Wednesday, June 08, 2011

Bud Craig on Interoception and the Neuroscience of Self-Awareness

Ever since I first read Antonio Damasio's Descartes' Error: Emotion, Reason, and the Human Brain (1994), I have been impressed by his "somatic marker hypothesis" for explaining the importance of emotion in decision-making and consciousness. Building on an idea proposed by William James and Carl Lange, Damasio believes that emotions arise from physiological states of the body, so that, for example, the emotion of fear arises from the physiological disturbance of the body associated with some fearful event. Emotions help us to make decisions by assigning emotional valence to our choices. Through imaginative projection, we can foresee the emotional outcome of a choice by anticipating how we will feel--our somatic markers--if we make that choice, and thus we might avoid a choice with fearful associations. Ultimately, this emotional decision-making mechanism can be explained as an evolutionary adaptation to secure the survival and well-being of the body.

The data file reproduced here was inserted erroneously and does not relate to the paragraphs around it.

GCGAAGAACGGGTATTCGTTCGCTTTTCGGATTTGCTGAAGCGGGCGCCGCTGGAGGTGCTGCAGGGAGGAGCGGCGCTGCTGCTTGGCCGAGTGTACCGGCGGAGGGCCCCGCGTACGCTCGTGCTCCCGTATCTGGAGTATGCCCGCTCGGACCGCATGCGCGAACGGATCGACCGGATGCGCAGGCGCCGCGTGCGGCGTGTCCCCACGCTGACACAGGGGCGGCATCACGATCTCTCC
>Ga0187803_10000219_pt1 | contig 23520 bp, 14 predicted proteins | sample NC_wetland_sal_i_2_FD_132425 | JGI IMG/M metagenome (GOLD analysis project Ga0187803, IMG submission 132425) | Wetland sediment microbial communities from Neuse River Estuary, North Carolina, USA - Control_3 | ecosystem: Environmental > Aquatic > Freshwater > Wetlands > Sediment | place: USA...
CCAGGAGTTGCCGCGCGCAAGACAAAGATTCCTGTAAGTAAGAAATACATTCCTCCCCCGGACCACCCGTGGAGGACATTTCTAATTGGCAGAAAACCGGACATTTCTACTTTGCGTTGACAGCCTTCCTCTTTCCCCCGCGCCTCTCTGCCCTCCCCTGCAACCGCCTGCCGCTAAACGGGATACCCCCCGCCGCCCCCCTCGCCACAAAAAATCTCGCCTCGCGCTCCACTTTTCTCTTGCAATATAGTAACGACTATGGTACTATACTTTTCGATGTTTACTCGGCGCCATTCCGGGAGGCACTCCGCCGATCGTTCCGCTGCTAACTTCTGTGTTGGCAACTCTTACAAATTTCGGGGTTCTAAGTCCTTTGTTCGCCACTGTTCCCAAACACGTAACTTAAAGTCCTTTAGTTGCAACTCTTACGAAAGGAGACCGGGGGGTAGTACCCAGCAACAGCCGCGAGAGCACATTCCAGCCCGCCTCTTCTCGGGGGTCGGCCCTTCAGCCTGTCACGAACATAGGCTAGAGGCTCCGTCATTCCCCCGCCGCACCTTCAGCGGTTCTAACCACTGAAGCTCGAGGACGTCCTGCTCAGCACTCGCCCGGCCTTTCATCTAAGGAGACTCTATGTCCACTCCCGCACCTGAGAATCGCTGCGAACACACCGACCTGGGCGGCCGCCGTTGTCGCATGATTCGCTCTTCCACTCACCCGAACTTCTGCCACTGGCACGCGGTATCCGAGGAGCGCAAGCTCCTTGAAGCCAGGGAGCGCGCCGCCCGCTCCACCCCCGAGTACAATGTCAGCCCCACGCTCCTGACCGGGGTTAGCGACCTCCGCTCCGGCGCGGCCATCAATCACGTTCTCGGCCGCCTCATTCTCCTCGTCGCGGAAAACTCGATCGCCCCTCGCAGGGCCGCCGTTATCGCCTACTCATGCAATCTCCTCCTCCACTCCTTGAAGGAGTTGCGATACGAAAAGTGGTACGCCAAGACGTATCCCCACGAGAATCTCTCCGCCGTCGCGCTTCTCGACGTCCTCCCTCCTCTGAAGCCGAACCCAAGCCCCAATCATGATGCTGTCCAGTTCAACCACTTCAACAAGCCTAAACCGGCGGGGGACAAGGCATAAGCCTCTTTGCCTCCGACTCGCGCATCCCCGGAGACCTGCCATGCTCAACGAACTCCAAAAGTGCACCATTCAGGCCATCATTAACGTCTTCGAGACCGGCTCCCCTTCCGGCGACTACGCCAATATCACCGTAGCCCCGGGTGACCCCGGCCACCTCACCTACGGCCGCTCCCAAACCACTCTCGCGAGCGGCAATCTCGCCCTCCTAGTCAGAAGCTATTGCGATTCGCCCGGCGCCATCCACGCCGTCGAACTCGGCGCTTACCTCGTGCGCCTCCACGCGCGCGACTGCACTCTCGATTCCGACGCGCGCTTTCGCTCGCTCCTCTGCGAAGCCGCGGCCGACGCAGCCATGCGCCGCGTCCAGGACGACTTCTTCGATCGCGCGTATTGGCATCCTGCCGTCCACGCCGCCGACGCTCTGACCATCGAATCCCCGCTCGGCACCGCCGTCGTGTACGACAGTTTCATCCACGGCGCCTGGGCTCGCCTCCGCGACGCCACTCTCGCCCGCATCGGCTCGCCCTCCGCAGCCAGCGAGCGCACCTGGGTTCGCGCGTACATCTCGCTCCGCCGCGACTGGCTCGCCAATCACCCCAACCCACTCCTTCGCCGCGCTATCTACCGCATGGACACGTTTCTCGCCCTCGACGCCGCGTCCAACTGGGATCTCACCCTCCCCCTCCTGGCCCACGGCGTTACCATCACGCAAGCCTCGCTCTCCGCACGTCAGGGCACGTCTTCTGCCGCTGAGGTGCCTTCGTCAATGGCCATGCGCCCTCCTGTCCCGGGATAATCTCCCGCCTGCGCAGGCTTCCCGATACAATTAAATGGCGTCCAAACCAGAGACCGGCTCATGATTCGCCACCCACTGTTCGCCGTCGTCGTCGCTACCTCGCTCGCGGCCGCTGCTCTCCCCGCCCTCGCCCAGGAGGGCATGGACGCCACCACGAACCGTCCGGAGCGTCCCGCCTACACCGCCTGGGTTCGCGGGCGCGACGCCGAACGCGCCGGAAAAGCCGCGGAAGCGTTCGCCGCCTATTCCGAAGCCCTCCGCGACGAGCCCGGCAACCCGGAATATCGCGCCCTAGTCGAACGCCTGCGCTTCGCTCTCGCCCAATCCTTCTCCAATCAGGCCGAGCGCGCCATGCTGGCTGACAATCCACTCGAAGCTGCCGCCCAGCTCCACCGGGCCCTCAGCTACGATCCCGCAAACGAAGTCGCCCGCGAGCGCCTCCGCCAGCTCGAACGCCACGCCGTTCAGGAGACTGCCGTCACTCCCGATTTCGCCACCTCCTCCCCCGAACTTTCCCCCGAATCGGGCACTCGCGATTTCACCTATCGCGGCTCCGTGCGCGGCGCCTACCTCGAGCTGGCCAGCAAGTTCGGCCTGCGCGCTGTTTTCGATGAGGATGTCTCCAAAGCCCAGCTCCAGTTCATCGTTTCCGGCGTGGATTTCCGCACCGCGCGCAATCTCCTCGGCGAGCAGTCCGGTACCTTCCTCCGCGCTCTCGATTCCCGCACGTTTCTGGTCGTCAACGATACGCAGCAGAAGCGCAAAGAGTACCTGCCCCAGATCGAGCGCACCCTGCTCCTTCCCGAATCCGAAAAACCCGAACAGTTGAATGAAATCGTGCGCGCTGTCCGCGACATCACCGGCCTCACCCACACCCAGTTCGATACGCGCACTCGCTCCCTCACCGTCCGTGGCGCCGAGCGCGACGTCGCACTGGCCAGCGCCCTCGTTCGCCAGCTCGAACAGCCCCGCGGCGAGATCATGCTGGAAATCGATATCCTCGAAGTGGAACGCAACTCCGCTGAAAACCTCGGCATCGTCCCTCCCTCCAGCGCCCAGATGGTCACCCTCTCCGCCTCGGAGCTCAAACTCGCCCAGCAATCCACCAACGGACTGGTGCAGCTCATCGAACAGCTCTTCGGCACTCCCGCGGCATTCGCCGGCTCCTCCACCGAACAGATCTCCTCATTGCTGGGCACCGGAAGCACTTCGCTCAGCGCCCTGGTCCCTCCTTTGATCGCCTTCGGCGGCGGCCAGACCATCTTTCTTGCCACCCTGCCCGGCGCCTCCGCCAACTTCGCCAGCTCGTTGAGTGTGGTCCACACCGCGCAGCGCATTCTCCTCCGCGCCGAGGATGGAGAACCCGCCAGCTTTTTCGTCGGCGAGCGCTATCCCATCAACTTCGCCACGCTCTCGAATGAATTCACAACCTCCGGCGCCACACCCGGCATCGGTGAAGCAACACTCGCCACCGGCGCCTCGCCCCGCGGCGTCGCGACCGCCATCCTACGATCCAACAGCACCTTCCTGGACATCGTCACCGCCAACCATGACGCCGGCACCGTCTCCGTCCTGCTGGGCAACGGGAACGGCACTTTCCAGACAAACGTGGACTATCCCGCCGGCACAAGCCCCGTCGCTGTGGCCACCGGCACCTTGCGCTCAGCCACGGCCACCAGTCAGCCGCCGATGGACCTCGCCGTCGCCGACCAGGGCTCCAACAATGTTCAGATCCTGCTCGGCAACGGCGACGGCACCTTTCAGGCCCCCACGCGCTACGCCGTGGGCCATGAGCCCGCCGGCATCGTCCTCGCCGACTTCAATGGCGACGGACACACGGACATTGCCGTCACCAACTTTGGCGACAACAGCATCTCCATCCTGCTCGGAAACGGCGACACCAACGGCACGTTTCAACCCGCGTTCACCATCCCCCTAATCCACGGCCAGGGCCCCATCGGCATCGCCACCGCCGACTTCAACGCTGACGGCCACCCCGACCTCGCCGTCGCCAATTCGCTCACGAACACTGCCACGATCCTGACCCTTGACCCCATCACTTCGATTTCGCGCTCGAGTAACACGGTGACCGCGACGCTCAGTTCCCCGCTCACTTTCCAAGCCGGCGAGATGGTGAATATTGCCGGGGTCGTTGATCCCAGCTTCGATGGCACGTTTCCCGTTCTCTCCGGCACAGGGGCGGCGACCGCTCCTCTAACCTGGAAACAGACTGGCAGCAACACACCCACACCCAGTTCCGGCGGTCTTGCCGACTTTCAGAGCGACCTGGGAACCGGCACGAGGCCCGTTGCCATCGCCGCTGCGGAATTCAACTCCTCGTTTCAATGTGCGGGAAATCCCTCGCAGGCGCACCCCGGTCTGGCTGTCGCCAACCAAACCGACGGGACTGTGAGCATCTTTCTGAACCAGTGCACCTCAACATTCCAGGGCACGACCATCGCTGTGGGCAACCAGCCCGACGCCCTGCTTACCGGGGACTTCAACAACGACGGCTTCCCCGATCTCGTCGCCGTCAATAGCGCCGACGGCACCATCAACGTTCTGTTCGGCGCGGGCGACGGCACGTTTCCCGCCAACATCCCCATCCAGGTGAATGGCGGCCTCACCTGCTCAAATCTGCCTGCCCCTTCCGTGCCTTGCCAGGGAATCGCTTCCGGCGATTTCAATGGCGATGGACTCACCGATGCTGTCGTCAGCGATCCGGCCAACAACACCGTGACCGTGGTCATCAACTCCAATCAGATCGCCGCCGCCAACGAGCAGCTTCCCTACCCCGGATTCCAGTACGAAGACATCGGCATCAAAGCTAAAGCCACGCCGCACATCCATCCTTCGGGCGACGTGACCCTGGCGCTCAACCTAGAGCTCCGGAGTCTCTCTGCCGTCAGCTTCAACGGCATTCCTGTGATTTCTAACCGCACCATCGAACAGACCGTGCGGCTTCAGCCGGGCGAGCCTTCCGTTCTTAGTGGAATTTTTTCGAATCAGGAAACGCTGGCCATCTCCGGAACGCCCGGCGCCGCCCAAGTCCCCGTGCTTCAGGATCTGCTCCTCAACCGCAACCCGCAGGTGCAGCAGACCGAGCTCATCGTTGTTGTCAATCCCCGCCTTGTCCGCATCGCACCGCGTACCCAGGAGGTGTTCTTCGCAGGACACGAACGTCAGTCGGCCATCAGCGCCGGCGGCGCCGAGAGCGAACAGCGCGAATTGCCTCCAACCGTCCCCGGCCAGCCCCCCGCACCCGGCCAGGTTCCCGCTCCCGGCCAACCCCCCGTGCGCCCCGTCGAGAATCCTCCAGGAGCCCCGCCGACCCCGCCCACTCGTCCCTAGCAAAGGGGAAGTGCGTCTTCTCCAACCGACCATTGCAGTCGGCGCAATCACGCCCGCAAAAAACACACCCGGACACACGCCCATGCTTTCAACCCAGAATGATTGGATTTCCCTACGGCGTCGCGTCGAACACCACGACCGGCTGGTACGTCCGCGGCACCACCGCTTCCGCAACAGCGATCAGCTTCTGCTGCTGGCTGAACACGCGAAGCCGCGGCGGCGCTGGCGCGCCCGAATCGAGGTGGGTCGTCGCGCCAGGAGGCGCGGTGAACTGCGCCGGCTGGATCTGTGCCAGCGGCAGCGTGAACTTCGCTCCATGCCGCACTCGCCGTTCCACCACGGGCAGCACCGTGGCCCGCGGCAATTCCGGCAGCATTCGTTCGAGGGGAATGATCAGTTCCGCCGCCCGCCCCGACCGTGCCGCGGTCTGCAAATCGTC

I introduced some of Damasio's research into my chapter on psychopathy in Darwinian Natural Right, because it's likely that the brains of psychopaths are abnormal in their failure to process social emotions such as fear, guilt, and shame, so that they don't feel the moral sentiments that guide the behavior of normal people.